Once the machinations of the Colosseum were well hidden, but today their ruins lie open to investigation. Instead of the flat stage I look down upon a maze of half eaten paths. Once there was a pulley system among these tunnels that brought up out of trap doors elephants, forests of live trees, and even miniature ships. Though only the remnants of the original system exist, it is easy for me to imagine the underground of the Colosseum to be like the backstage of a modern theater. I picture the tumult of angry, caged animals, prop hands screaming directions, the squeal of chain against stone, and the palpitations of gladiators waiting to be shot out of the dark. On the outside, the Colosseum is simply a classical ruin, but deep underground it reveals itself to be the perfect tool for Roman drama.
Bath Inner Works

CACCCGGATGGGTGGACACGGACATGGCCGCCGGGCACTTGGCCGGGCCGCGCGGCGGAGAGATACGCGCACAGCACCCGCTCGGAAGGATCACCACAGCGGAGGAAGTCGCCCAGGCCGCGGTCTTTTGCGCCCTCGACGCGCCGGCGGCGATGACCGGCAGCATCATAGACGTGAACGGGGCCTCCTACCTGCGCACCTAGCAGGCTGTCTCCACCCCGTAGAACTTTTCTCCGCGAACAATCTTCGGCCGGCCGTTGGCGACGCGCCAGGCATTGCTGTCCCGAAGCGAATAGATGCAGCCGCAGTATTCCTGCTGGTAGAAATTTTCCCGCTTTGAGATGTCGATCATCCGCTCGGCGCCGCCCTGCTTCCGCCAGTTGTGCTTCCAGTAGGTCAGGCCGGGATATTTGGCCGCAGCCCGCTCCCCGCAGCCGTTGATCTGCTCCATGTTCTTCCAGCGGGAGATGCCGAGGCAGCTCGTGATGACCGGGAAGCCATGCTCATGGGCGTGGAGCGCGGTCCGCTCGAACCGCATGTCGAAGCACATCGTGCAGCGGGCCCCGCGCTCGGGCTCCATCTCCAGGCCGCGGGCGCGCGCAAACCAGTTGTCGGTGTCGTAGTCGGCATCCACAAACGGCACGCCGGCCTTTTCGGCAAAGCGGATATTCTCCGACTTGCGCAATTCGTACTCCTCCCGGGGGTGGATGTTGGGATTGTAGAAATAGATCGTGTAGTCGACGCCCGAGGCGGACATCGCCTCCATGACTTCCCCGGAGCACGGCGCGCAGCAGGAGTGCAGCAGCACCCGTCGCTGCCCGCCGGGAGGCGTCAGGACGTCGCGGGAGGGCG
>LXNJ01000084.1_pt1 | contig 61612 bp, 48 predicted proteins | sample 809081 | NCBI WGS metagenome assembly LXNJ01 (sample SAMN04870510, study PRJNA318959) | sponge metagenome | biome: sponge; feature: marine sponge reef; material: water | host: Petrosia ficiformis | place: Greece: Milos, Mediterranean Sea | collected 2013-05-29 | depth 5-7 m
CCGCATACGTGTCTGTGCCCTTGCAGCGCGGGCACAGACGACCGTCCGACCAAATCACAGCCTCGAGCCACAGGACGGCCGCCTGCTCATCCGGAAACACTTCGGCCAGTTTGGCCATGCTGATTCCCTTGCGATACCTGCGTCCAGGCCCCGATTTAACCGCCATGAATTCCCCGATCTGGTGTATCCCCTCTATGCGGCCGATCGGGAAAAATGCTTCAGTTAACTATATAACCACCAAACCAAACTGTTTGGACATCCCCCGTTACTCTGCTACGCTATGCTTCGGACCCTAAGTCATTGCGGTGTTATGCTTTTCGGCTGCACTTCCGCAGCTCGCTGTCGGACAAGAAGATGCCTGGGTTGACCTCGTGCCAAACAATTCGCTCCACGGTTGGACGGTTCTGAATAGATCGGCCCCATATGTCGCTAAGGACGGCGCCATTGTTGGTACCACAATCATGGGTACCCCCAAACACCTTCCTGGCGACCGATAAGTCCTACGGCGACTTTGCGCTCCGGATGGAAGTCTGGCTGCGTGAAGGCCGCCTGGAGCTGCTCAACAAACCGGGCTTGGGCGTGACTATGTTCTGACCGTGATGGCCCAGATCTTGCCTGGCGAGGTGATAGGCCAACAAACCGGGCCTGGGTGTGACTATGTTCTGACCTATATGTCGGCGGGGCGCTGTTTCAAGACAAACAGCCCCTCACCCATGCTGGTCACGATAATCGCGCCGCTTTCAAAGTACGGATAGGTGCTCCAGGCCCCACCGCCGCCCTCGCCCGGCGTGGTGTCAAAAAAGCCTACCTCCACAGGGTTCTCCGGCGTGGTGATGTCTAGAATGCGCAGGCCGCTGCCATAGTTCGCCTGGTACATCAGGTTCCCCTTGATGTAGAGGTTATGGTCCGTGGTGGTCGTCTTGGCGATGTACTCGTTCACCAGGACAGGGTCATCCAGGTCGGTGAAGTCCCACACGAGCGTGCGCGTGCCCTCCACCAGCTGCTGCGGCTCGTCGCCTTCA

The city itself reminds me of a congested painting by Giovanni Panini titled “Modern Rome.” Ancient pillars and decaying temples still survive in a higgledy-piggledy fashion next to matchbox apartment complexes and twentieth century office buildings. One of the strangest things I have seen is graffiti sprayed onto the side of a second century aqueduct support. Underneath both the modern edifices and the ancient ruins is what I consider the backbone of Rome. Public bathing, like public entertainment, was one of Rome’s essential tools to keeping the populace content. At the Caracalla Baths, despite their ruined state, the effort made to cleanse the masses is still impressive. But, it is down a staircase in the middle of the forty meter walls where I discover the thrill of Roman sauna engineering. Underneath the sprawling spa and gymnasium lies a tiered and vaulted lattice of tunnels where the true work of the baths took place. Here an entire second city of slaves tended to ovens heating the caldarium and tepidarium. Huge channels, now carefully displaying artifacts, once brought gallons of fresh aqueduct water to feed the pools above. Most underground spaces seem cramped and overwhelming, but I could happily wander about in this airy and spacious labyrinth. These passages are so wide they could easily become a subterranean route for cars. The sheer size of the structure below the baths gives me a sense of the massive operations that must have gone on during their heyday. The multiplex underneath that I see, with its huge skylights and columned water regulation system is beautiful to behold. Here, I can really get an idea that geometry and engineering were excruciatingly important to Romans. As important as chatting up the neighbors while getting clean.